Biden pledged to halt new oil and gas development on federal land during his 2020 campaign, and he and Democrats in Congress passed landmark climate legislation last summer aimed at weaning huge swaths of the economy off of fossil fuels. But the surge in oil prices after Russia’s invasion of Ukraine forced the administration into an awkward embrace of the oil industry, as Biden countered Republican accusations that his policies were to blame for the skyrocketing price at the gas pump that was stoking inflation.
Approving Willow would be just the latest shift by Biden toward the political center as he moves toward a potential reelection bid. He similarly dismayed liberals last week by saying he would not veto a GOP-led repeal of changes to D.C.’s criminal code.
The White House defended Biden’s environmental record Saturday in comments to POLITICO, saying Biden’s policies have made the U.S. “a magnet for clean energy manufacturing and jobs” with policies that help the U.S. come closer to meeting climate goals. A White House official said that using oil and gas is still consistent with Biden’s near- and long-term emissions targets, which the official said the U.S. is on track to meet.
“This approach has not changed — nor will it. Our climate goals are cutting emissions in half by 2030 and reaching net-zero by 2050 — not 2023,” the official said. “That has always meant that oil will continue to be a part of the energy mix in the short-term while we shore up domestic clean energy production for the long-term.”
Environmental groups acknowledged Saturday that they were largely in the dark about the White House’s plans, but said they believed that the current discussions inside the administration were largely over whether to limit the number of drilling sites at the Willow project to two rather than three. Conoco had proposed building five well pads.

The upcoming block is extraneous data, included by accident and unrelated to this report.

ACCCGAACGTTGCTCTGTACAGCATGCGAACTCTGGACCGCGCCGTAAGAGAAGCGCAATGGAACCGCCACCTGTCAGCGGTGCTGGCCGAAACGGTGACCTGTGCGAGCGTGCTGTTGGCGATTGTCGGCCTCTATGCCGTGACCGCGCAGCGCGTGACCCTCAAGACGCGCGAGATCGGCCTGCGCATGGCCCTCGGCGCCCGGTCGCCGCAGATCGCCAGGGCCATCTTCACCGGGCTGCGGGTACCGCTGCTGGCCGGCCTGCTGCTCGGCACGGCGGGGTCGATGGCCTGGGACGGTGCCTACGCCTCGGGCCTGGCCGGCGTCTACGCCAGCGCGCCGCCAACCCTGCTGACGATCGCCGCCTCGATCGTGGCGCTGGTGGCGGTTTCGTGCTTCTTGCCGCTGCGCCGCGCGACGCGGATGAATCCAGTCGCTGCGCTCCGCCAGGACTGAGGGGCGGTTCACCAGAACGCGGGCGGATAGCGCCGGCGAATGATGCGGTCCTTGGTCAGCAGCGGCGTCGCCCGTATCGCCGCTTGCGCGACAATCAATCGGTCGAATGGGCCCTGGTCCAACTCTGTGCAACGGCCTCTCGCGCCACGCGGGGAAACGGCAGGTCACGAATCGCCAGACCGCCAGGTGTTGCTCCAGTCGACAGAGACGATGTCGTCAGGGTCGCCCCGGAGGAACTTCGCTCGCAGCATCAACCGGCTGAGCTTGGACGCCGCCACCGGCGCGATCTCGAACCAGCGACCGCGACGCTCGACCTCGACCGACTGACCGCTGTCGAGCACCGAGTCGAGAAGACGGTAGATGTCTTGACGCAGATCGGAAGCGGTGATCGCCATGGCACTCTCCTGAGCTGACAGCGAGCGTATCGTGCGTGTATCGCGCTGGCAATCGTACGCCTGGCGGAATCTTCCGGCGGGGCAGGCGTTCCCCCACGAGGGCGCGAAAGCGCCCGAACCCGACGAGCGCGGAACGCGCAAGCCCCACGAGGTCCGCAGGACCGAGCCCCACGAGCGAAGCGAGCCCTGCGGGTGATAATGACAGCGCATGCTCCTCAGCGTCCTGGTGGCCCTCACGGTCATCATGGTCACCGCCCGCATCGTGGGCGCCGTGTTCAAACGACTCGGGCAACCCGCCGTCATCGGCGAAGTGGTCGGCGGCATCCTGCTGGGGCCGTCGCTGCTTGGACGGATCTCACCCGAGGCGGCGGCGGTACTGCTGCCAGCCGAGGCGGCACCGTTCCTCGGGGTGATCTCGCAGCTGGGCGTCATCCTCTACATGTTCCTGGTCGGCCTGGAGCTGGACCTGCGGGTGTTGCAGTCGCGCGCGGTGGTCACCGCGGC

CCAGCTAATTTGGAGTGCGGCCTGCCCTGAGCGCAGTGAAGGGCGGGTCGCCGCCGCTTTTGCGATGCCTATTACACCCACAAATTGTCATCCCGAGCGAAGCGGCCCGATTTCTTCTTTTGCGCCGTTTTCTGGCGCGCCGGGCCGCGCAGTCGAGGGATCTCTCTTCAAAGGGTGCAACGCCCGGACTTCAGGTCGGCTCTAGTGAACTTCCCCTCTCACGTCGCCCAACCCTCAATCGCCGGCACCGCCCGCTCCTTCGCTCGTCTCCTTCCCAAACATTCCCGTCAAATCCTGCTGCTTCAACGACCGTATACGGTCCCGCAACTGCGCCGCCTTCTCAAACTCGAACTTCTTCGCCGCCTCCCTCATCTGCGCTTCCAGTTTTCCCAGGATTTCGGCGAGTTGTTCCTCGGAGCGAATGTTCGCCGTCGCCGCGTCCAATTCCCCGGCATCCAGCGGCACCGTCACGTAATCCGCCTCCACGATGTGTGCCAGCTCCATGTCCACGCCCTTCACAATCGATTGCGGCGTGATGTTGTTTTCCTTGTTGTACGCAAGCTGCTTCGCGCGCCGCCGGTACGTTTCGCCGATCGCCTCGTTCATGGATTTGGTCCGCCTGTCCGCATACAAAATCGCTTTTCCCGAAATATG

“It sounds like different groups in the White House are still discussing” the potential size of the project, said one environmental advocate who had been in contact with the administration late Friday.
“They told us they had nothing to offer” on the state of project deliberations, added the person, who was granted anonymity to describe internal White House deliberations.
But if the reports of the approval are true, Biden’s shift to the center on oil would threaten to demoralize the climate activists he needs to support him in 2024, said Jamal Raad, co-founder and senior adviser of the group Evergreen Action.
“It will be harder for us and climate activists to rally around this president come next year,” Raad said, explaining the action would detract from his many accomplishments, such as the $370 billion in climate and clean energy incentives in the Inflation Reduction Act, while putting the onus on Biden to issue tougher environmental rules on cars and power plants.
Conoco declined to comment until it hears a decision directly from the administration.
Conoco Chief Executive Ryan Lance last week urged the administration to approve Willow, saying the project was in line with the Biden administration’s recent exhortations to the industry to increase oil production to help batten down prices.
“This is exactly what this administration has been asking our industry to do over the last couple of years,” Lance told an energy conference in Houston.
Regardless of the size, any plan would call for drilling oil and building miles of pipelines and roads, a gravel pit, an air strip and other infrastructure in the National Petroleum Reserve-Alaska, a 36,875-square-mile patch of federal land in the relatively undeveloped Arctic wilderness. It would produce as much as 600,000 barrels of oil over its three-decade lifetime.